Their work, the archeologists say, is for coming generations and for history itself.

It is a flat surface pierced periodically by tuff cliff multiplexes, rocky hills and blocks of stone. Archaeologists say all these stones, entombed by time, bear traces of intensive work by both nature and man.

To see a photo gallery of the work at Agarak, visit www.patkerphoto.comThere are alcoves carved into the cliffs, as well as stair-like platforms leading to them, in addition to the stone structures. All these multiplexes, including a series of horseshoe-shaped configurations and channels linking them, plus trapezoidal sacrificial altars, make the landscape a multi-stratum monument.

The examination of layers shows that the site was subsequently inhabited in various archaeological periods. The first constructions originate from the Early Bronze Age and the latest ones date from the 17th century AD.

"For the time being," says Gasparyan, "excavations are being conducted only at the first cliff plateau of the northern complex of Agarak. The street discovered at the northeast edge of this site, as well as the presence along both sides of the street of houses with round floor plans and square external corners, indicate that there was a town here in the Early Bronze Age."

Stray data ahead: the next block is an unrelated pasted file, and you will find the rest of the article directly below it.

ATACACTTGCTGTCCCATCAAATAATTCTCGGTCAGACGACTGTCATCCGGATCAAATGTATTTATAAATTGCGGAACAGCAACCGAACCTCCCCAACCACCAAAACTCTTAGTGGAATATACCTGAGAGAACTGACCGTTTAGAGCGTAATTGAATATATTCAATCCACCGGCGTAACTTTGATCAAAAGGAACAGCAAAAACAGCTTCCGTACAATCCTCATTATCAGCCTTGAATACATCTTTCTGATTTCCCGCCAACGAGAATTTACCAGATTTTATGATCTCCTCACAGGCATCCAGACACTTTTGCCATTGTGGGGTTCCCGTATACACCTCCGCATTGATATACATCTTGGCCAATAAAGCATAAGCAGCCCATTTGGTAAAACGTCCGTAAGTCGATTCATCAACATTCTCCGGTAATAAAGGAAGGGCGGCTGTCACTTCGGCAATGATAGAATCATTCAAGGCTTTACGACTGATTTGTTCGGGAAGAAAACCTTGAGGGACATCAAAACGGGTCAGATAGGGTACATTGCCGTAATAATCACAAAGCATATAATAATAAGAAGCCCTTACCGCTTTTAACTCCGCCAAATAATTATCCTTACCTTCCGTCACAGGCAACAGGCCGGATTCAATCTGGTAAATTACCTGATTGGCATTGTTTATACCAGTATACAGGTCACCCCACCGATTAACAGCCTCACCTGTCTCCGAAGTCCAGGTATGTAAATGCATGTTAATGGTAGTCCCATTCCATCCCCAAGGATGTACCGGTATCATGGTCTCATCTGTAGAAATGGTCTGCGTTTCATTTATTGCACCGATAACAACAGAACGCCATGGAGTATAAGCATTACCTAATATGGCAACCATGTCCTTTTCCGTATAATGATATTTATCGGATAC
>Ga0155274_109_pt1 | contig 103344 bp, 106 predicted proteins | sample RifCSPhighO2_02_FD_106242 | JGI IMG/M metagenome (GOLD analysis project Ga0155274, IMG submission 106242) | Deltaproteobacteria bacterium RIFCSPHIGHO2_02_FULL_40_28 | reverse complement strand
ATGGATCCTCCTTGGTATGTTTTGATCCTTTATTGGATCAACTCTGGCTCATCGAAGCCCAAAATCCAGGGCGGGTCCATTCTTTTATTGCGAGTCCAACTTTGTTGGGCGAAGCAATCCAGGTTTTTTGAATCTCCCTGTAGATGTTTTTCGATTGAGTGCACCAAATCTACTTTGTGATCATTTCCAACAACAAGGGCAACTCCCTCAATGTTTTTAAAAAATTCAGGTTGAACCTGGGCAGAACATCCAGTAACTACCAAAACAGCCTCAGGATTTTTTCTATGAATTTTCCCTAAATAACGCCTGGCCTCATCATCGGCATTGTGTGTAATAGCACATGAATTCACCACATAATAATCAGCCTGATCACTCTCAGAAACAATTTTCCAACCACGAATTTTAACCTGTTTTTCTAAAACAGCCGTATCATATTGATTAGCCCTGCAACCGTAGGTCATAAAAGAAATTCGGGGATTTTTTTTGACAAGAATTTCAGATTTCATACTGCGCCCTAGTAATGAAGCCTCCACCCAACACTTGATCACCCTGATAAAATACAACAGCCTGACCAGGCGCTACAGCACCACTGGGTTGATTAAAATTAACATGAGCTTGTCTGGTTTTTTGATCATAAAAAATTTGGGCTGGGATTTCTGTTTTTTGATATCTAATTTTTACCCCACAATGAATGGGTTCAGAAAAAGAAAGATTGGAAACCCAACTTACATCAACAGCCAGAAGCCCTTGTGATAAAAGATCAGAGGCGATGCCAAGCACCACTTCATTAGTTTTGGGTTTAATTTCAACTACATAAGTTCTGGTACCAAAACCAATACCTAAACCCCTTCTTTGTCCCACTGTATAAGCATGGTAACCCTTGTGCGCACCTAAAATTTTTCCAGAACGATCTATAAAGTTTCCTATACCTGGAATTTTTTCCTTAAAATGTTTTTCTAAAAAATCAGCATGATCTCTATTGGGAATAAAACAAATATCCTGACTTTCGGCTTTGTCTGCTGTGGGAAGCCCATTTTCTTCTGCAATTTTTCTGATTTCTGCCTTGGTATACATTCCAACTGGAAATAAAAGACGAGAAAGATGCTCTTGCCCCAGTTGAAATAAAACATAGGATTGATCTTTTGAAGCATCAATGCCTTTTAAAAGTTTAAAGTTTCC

The street discovered in this site has been named Gfoeller Avenue, in honor of the brothers from the United States who created a special fund for archaeological digs in Armenia.

The location has many crypts, smaller and larger, that in Early Bronze time were shaped for pagan ritual purposes, like sacrifices or burials, but later on served as wine presses and wine storages.

During the excavations, archaeologists also found a great amount of ceramic fragments, terra cotta statues; round and horseshoe-shaped candle lamps, jewelry and coins.

It is said that Agarak had developed a flourishing economy and commerce, especially during the 3rd and 4th centuries BC, as well as during the 2nd and 4th centuries AD. The greatest evidence for this development is the discovery of painted urban pottery, a drachma of Alexander the Great, a silver coin of Octavian Augustus and several rings found in late antique burials.